The second place we traveled to was the Tatarnis Monastery. They have two New Testament manuscripts that we were able to digitize (GA 2810 and GA Lect 2176). One of these, GA 2810, partially chronicled some of the hardships the monastery has experienced over the years. A note on one of the opening pages mentions several different episodes involving frozen rivers, lack of food, and no rain. Not surprisingly given these events, it also records that one of the monks left for Athens! In addition to these two New Testament manuscripts, we also digitized an early copy of a biblical commentary written by Gregory of Nazianzus that was gifted to the monastery from the patriarchate in Constantinople.

Despite great weather, ample food, and warm hospitality from the bishop and at both monasteries we, too, had to return to Athens at the end of the week. In addition to our gratefulness to these monasteries, we remain thankful for our partnership with the National Library of Greece, whose staff continues to make connections on our behalf to enable us to preserve and make available even more New Testament manuscripts.

Follow these links to examine these manuscripts in our library:

GA Lect 2083: 16th century Gospels lectionary

GA 2810: a Gospels minuscule copied in 1514

GA Lect 2176: 16th century Gospels lectionary

Friday, June 23, 2017

Manuscripts Digitized at the University of Edinburgh

By: Jacob Peterson

I left my role as Intern Coordinator at CSNTM in the fall of 2015 to begin my PhD in New Testament at the University of Edinburgh. Over the course of the next year, it became obvious that, if possible, I should try and digitize the New Testament manuscripts held in the university’s library. Thankfully, the university agreed to this, and so Jim Leavenworth, a former CSNTM intern and fellow Edinburgh postgrad, and I were able to complete this project in December of last year.

In total, the university owns five Greek New Testament manuscripts listed in the official catalog produced by the Institute for New Testament Textual Research in Germany. The manuscripts are:

GA 563 – 11th century manuscript of the Gospels

GA 897 – 13th century manuscript of the Gospels

GA 898 – 13th century manuscript of the Gospels

GA Lect 578 – 11th century manuscript with lectionary readings from the Gospels

GA Lect 1747 – 11th century manuscript with lectionary readings from John

While preparing the manuscripts for digitization, I discovered what seemed to be two new manuscripts in the form of replacement leaves. Sometimes individual leaves or whole quires would have to be replaced because the original had fallen out or was badly damaged. One of the new discoveries appears to be a simple case of an entire quire being replaced for possibly these reasons. However, the other new discovery is much more interesting. It is a single leaf that has been replaced in GA Lect 578.

The normal lectionary reading for Pentecost includes John 7:37–52 and then 8:12. This notably skips over the story of the woman caught in adultery, which was read separately on a feast day. Yet, in GA Lect 578 the evidence points to the lectionary originally containing the whole range of 7:37–8:12. The replacement leaf provided the first clue of this in that it only has writing on the front of the leaf that contained John 7:45–52 and 8:12. The natural question then is whether or not the original leaf would have held those verses plus the 7:53–8:11. The page prior to the replacement leaf ends at John 7:45, and the one after begins with the next day’s lection from Matthew 18:10. Each leaf in the manuscript contains about 1,400–1,800 letters, and John 7:45–8:12 has 1,389 letters according to the standard Greek text. This works out perfectly given that the scribe often left some blank space at the end of a column if it would mean that a new lection could start on a new leaf. It appears then that the original scribe incorrectly copied the story of the woman caught in adultery into the readings for Pentecost and then, at a later date, someone noticed this problem and took the effort to replace the entire leaf rather than just write in the manuscript that the section should be skipped.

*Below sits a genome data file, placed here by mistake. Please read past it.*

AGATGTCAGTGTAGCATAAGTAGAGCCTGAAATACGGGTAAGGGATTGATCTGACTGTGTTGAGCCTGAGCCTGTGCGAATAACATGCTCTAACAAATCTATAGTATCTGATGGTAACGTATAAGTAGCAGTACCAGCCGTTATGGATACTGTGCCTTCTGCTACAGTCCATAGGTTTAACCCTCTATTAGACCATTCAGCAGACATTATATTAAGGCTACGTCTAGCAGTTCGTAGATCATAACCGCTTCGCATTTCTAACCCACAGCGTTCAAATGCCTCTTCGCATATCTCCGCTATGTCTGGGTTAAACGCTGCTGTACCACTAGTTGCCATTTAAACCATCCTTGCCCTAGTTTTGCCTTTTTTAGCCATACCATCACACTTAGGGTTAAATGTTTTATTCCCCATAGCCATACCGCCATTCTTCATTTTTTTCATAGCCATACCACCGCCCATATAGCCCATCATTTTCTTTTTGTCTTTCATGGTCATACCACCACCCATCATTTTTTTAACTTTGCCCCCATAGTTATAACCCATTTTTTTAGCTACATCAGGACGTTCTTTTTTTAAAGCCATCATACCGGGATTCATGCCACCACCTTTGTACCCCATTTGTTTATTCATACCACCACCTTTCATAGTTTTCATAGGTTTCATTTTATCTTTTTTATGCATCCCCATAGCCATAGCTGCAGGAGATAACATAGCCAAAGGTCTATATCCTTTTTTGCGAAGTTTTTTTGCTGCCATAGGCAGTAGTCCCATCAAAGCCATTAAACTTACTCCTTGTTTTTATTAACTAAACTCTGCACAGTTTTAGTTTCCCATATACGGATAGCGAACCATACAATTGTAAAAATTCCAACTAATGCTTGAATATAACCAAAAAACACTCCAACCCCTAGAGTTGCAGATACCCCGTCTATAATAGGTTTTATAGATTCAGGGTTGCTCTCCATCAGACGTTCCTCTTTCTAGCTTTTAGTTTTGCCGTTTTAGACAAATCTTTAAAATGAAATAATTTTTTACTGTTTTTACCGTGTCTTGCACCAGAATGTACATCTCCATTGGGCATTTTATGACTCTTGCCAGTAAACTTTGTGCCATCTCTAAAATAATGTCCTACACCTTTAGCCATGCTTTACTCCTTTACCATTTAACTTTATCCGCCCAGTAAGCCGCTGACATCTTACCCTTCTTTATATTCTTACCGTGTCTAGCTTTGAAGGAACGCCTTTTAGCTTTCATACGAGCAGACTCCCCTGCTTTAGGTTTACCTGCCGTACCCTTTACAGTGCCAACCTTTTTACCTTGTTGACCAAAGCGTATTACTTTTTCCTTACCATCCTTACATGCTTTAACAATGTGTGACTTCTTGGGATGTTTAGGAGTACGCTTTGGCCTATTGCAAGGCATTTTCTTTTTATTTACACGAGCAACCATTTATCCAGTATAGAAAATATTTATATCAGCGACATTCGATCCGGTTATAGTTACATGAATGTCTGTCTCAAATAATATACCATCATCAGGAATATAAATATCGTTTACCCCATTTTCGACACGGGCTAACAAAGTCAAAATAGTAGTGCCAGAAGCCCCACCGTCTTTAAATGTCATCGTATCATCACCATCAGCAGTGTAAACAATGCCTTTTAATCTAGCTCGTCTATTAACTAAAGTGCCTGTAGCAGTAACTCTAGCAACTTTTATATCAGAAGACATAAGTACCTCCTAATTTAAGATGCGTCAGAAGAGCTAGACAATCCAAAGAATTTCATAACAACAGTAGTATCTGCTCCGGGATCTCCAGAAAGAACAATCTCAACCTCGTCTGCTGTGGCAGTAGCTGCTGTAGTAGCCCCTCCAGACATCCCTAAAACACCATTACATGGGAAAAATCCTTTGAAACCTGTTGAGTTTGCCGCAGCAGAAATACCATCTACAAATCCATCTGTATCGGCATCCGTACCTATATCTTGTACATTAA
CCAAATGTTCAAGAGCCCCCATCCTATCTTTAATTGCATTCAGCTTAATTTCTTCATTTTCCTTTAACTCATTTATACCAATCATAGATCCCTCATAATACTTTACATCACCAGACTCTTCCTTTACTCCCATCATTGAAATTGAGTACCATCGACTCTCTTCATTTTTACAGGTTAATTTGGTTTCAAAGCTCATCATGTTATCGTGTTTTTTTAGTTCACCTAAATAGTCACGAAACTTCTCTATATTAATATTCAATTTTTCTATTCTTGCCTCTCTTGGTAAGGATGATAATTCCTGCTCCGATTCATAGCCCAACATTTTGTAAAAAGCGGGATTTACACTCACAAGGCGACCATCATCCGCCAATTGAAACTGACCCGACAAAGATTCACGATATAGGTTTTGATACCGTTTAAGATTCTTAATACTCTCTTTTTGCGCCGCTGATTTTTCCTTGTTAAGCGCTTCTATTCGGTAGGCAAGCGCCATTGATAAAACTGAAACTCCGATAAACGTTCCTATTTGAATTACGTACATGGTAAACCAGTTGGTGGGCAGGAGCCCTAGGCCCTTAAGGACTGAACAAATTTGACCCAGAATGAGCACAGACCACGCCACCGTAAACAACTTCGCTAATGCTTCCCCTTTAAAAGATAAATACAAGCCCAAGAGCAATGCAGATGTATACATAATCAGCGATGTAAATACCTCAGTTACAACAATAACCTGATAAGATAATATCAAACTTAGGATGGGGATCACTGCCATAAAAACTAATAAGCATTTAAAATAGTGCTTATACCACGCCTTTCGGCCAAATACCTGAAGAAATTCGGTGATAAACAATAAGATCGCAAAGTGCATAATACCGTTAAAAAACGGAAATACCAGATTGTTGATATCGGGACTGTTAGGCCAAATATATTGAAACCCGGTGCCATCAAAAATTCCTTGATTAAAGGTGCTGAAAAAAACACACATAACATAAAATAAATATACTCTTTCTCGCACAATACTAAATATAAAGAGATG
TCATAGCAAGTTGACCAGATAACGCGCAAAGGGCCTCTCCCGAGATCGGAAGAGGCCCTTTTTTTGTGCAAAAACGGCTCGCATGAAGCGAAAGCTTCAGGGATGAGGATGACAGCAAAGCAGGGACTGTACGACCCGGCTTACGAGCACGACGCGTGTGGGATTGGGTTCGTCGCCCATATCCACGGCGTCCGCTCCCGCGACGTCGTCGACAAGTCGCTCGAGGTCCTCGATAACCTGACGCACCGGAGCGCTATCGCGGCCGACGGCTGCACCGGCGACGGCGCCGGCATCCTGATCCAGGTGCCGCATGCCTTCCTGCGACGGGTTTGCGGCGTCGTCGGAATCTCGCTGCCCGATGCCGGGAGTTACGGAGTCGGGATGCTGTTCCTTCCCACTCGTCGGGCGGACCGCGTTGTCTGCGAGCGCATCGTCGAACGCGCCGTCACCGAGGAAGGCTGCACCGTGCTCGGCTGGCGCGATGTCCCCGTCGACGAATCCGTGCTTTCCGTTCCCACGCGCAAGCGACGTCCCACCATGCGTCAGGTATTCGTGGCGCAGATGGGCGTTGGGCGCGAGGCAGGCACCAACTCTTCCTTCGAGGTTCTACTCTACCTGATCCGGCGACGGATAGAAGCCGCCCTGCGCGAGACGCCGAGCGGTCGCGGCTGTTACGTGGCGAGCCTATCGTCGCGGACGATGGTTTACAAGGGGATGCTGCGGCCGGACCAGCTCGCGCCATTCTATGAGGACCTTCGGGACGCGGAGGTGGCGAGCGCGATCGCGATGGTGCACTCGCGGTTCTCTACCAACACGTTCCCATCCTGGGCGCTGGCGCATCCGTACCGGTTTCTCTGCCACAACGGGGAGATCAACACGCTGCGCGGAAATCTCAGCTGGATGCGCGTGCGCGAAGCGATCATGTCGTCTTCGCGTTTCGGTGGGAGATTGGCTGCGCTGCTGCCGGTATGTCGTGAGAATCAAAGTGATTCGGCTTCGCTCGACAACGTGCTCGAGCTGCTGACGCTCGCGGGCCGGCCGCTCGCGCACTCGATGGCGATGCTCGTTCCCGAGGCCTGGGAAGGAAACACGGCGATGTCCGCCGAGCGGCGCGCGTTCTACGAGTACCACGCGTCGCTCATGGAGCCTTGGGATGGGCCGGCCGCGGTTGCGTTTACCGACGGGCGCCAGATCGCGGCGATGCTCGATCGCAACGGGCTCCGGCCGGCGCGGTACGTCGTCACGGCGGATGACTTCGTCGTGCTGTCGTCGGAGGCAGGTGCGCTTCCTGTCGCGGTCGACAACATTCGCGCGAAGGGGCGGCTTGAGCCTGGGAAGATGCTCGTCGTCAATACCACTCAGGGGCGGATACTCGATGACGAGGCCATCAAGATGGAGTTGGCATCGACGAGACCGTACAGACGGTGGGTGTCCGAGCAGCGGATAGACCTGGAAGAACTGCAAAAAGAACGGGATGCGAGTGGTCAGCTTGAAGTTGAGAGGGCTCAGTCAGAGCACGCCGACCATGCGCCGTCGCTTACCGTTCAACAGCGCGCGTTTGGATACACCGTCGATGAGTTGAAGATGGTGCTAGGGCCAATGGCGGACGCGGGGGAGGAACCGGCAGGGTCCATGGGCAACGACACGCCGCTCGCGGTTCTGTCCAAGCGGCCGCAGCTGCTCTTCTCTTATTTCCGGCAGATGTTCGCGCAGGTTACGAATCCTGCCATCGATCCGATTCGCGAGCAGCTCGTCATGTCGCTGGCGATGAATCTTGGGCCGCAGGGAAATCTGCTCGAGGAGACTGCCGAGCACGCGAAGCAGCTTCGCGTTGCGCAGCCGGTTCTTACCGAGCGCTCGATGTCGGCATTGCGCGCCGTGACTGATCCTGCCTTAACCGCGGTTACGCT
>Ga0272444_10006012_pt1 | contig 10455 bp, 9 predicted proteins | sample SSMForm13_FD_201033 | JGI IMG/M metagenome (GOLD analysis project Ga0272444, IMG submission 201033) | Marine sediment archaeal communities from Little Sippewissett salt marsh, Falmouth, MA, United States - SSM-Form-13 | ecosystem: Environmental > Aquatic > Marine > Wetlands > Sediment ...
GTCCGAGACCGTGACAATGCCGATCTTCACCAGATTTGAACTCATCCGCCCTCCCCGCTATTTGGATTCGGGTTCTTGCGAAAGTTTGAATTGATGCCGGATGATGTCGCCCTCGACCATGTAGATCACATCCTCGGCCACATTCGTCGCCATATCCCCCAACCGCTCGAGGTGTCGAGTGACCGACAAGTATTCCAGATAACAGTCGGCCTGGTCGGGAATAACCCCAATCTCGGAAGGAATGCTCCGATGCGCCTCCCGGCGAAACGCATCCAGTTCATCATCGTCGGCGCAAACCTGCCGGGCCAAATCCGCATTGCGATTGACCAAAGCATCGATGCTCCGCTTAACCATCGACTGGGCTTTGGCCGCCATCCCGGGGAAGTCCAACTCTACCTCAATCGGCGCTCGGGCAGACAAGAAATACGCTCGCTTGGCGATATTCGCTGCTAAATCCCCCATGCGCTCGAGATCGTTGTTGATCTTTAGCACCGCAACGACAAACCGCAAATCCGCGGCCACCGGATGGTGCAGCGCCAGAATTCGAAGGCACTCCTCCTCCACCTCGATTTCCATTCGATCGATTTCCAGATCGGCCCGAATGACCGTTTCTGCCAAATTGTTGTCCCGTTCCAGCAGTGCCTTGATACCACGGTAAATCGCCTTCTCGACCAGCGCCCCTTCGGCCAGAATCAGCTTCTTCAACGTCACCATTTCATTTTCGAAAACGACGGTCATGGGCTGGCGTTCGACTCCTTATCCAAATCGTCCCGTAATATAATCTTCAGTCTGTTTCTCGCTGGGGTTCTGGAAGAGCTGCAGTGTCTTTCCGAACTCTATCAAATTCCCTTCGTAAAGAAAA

What might seem like a rather mundane point about an otherwise obscure Byzantine lectionary raises a couple of interesting points. The first is that the Church is loyal to the proper lectionary cycle and was astutely aware of the proper readings for each day. Reading the story of the woman caught in adultery on Pentecost is certainly not harmful, but its rightful place in church liturgy is with the feasts. This was enough reason for someone to take considerable time and effort to fix the error. The second is that it presents difficult questions for the copying history of the manuscript. By analyzing other telltale places in the manuscript, it does not appear that it was copied from a continuous text manuscript where it would have been easy to include the story of the woman caught in adultery on accident. So when and how did this story get inserted? Perhaps we’ll never know. But we do know that some monk included it, whether accidentally or because of liking the story and knowing it belonged after John 7:52. We also know that a later monk knew it did not belong, so he fixed it to stay in line with the proper worship of the church.

This manuscript also shows that there are many, many more manuscripts to discover and countless more interesting things we have to learn from them. Something as ordinary as a replacement leaf invites us back into the history of the Church and into the real world and lives that surrounded the creation of these treasures.

A special thank you is extended to Dr. Joseph Marshall, Norman Rodger, and Susan Pettigrew, as well as the rest of the Centre for Research Collections staff, who made this project possible in the midst of the library’s incredibly busy schedule.